Newlywed militant suspects blamed in Indonesia church attack

Newlywed militant suspects blamed in Indonesia church attack

Members of a police bomb squad inspect the wreckage of a motorbike used to carry out Sunday's suicide bomb attack at the Sacred Heart of Jesus Cathedral in Makassar, South Sulawesi, Indonesia, Monday, March 29, 2021. Two attackers believed to be members of a militant network that pledged allegiance to the Islamic State group blew themselves up outside the packed Catholic cathedral during a Palm Sunday Mass on Indonesia's Sulawesi island, wounding a number of people, police said. (Credit: Masyudi S. Firmansyah/AP.)

A recently married couple with suspected militant links used pressure cooker bombs to blow themselves up outside a Catholic cathedral during Palm Sunday Mass, Indonesian officials said Monday.

MAKASSAR, Indonesia — A recently married couple with suspected militant links used pressure cooker bombs to blow themselves up outside a Catholic cathedral during Palm Sunday Mass, Indonesian officials said Monday.

The attack wounded 20 people, including four church guards, and broke windows at the church and nearby buildings in Makassar, the capital of South Sulawesi province.

The couple were married six months ago and police were investigating their house in Makassar, National Police spokesperson Argo Yuwono said.

Police identified them only by their initials, L and his wife, YSF. Neighbors of the couple identified the man as Lukman and his wife as Dewi and said they were between 23 and 26 years old.

The attackers detonated their bombs when they were confronted by guards outside the church.

The pressure cookers contained explosive materials and nails to increase their harm to victims, said Makassar city police chief Witnu Urip Laksana.

Police carried out DNA tests to determine the attackers’ identities, Laksana said.

The couple were believed to have been members of Jemaah Anshorut Daulah, which has pledged allegiance to the Islamic State group and carried out a series of suicide bombings in Indonesia.

They included a 2016 Starbucks attack in Jakarta which killed four civilians and four militants, an attack on a bus terminal in the capital that killed three police officers and an attack on a church in Kalimantan that killed a 2-year-old girl a year later. Several other children suffered serious burns in the Kalimantan attack.

Indonesia’s last major militant attack was in May 2018, when two families carried out suicide bombings on churches in Surabaya, killing a dozen people including two young girls whose parents involved them in one of the attacks. Police said the father was the leader of a local affiliate of Jemaah Anshorut Daulah.

One of the attackers in Makassar was believed to have had links to a 2019 suicide attack that killed 23 people at Our Lady of Mount Carmel Cathedral in the Philippine province of Sulu, Indonesian National Police Chief Listyo Sigit Prabowo said.

He said the two attackers were linked to a group of suspected militants arrested in Makassar on Jan. 6, when a police counterterrorism squad killed two suspected militants and arrested 19 others. The two men who were killed were being sought for their alleged role in the Philippine attack.

Prabowo told reporters on Monday that the police elite counterterrorism squad, known as Densus 88, arrested four suspected militants believed to have links with the attackers in a raid Sunday in Bima, a city on Sumbawa island in West Nusa Tenggara province. Another suspect was arrested a day later in a separate raid in the province, he said.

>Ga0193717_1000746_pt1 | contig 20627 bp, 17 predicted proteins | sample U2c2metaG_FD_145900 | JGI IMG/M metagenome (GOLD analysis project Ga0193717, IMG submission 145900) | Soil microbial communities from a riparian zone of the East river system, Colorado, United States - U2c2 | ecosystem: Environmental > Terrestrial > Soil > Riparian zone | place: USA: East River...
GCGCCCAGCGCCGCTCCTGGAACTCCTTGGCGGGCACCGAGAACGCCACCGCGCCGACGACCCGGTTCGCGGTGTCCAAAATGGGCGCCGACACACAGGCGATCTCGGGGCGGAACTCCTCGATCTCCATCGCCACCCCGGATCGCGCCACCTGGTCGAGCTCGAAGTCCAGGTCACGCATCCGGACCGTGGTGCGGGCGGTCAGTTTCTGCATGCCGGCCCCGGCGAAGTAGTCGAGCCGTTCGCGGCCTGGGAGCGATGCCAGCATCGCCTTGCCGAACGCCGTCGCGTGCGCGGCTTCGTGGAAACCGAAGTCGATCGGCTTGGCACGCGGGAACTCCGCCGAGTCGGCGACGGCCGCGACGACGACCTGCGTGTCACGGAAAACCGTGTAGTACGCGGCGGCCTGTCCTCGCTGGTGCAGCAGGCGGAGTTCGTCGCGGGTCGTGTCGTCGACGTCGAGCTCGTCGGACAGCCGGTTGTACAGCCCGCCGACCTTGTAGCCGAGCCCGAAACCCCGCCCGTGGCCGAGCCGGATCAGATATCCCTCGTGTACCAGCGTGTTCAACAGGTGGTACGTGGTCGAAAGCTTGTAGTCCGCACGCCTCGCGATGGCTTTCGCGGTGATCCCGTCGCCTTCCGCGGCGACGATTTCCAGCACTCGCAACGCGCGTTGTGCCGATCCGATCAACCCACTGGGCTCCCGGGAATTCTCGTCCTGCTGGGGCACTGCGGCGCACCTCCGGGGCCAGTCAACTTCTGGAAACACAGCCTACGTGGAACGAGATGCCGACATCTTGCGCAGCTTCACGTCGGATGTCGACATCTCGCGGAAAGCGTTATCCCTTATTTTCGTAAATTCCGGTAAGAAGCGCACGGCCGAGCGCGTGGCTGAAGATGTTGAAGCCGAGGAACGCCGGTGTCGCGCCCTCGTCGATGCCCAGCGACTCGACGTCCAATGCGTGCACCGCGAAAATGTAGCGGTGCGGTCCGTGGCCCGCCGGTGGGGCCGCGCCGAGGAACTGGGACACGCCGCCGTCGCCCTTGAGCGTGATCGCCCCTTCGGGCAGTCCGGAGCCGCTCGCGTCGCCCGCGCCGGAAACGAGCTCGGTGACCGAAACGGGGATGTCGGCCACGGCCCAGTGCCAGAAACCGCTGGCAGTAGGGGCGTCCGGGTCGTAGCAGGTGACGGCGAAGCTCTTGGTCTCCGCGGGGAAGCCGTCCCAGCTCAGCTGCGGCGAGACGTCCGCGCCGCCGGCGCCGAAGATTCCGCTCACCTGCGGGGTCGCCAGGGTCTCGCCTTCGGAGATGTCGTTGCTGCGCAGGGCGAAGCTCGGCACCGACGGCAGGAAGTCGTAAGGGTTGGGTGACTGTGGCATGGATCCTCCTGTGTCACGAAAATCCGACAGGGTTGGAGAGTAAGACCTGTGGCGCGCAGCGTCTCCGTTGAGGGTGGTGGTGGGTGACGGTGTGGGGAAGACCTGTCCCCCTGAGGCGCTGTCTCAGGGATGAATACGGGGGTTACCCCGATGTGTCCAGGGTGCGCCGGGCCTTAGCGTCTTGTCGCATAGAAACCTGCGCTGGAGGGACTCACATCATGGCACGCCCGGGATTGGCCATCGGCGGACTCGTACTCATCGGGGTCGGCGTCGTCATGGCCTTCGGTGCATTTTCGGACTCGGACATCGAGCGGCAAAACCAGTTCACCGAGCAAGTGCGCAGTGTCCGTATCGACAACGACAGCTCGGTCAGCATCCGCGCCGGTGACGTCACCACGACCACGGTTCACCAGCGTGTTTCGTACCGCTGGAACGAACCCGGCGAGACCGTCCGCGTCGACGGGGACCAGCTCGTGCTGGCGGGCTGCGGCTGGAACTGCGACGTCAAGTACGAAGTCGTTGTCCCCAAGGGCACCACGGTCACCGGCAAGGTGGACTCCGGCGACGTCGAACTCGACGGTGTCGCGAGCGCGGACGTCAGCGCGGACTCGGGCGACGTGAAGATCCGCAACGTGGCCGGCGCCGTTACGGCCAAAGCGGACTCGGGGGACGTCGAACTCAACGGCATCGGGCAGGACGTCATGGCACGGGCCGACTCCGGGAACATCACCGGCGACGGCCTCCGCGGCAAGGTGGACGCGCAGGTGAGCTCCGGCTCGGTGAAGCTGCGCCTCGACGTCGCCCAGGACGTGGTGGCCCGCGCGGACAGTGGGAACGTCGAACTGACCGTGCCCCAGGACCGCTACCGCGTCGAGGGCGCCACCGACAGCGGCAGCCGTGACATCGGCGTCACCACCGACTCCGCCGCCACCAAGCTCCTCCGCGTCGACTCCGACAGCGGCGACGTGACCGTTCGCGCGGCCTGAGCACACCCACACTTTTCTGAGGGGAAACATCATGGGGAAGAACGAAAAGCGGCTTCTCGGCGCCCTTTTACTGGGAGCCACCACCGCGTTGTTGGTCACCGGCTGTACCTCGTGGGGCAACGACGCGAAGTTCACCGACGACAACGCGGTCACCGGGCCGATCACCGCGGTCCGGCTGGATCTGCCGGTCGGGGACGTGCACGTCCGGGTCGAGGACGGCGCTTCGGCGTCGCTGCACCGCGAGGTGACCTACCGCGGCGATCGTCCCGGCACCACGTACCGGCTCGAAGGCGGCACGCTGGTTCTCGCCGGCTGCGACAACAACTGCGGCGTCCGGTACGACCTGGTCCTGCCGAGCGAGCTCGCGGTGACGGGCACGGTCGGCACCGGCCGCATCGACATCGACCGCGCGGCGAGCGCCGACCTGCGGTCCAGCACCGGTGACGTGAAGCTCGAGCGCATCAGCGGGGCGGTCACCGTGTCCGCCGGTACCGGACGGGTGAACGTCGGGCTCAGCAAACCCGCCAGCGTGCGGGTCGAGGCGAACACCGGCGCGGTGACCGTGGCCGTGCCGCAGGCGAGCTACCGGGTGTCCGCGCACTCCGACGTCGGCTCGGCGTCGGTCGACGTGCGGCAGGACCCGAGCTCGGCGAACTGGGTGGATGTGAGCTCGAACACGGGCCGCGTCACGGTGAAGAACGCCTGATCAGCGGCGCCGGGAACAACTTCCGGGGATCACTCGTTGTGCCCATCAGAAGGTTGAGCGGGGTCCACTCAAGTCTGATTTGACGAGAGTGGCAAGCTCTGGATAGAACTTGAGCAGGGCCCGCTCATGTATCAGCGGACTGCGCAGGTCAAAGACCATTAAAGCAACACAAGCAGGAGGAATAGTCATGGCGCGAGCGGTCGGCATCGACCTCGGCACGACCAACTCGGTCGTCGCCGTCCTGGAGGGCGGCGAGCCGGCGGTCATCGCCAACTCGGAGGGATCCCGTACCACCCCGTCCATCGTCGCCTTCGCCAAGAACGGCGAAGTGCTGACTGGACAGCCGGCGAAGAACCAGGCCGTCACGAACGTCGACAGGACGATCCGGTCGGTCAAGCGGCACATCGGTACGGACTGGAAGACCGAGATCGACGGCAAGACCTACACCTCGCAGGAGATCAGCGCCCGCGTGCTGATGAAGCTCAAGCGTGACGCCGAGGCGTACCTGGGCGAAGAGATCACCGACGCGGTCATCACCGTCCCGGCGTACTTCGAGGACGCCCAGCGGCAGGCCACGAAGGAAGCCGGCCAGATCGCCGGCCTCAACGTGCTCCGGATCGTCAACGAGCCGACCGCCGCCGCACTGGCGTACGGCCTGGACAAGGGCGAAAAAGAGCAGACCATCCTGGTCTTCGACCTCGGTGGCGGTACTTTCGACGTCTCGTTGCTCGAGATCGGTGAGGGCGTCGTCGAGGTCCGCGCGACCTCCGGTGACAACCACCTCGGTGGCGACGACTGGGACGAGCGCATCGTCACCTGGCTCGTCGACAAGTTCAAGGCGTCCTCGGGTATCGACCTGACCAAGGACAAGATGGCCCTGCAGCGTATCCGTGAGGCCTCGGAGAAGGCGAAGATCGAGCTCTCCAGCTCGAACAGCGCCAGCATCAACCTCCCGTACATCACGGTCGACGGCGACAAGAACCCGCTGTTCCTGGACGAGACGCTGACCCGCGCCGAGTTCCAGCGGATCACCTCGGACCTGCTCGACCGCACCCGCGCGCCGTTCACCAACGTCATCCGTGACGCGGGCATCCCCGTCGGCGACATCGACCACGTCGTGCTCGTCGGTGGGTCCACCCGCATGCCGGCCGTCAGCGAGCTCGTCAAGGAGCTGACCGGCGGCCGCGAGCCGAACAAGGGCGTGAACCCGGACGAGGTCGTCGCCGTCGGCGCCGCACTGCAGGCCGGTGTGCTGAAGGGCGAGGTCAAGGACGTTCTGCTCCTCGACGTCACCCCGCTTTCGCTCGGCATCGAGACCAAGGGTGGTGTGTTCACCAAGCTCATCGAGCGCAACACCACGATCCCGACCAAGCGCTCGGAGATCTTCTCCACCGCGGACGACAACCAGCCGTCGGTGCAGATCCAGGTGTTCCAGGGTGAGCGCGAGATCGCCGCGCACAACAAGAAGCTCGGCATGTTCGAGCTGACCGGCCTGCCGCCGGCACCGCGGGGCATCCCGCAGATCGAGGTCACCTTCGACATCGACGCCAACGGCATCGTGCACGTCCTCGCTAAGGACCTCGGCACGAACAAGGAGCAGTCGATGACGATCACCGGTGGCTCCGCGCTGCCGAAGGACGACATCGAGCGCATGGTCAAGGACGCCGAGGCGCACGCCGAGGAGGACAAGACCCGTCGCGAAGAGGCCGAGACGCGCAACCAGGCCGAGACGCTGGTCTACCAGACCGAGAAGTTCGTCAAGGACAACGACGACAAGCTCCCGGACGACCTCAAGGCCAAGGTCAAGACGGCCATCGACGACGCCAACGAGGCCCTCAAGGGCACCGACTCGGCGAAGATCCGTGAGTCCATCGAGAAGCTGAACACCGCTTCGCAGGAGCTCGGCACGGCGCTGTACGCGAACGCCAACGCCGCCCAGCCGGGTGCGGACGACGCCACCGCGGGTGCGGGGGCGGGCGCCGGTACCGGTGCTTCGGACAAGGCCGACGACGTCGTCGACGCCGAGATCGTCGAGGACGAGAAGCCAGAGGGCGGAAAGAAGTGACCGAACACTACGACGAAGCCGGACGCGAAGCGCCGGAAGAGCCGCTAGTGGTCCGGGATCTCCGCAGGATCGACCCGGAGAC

The five suspects were in the same Koran study group as the two alleged attackers, Prabowo said. Before he died, the man left a will to his parents, saying goodbye and that he was ready to become a martyr, he said.

He said the counterterrorism squad on Monday also arrested four suspected militants in Condet neighborhood in eastern Jakarta. They seized five homemade pipe bombs and more than 11 pounds of chemicals for use in explosives in separate raids in the Jakarta outskirts.

The attack a week before Easter in the world’s most populous Muslim-majority nation came as the country was on high alert following the arrest in December of the leader of the militant group Jemaah Islamiyah, which has been designated a terror group by many nations.

President Joko Widodo condemned Sunday’s attack and said it has nothing to do with any religion as all religions would not tolerate any kind of terrorism. He ordered police to “thoroughly investigate the networks of the perpetrators and hunt them to the roots.”

Indonesia has been battling militants since Jemaah Islamiyah carried out bombings on the resort island of Bali in 2002 that killed 202 people, mostly foreign tourists. Attacks aimed at foreigners have been largely replaced in recent years by smaller, less deadly strikes targeting the government, police and anti-terrorism forces and people militants consider as infidels.

Since the arrest in December of Jemaah Islamiyah leader Aris Sumarsono, also known as Zulkarnaen, the counterterrorism squad has arrested more than 70 suspects, including 19 in Makassar, following a tipoff about possible attacks against police and places of worship.

Jemaah Islamiyah was once considered the preeminent terror network in Southeast Asia, but has been weakened over the past decade by a sustained crackdown. In recent years, a new threat has emerged in militants who fought with the Islamic State group in Iraq and Syria and returned to Indonesia or those inspired by the group’s attacks abroad.

Karmini reported from Jakarta, Indonesia.

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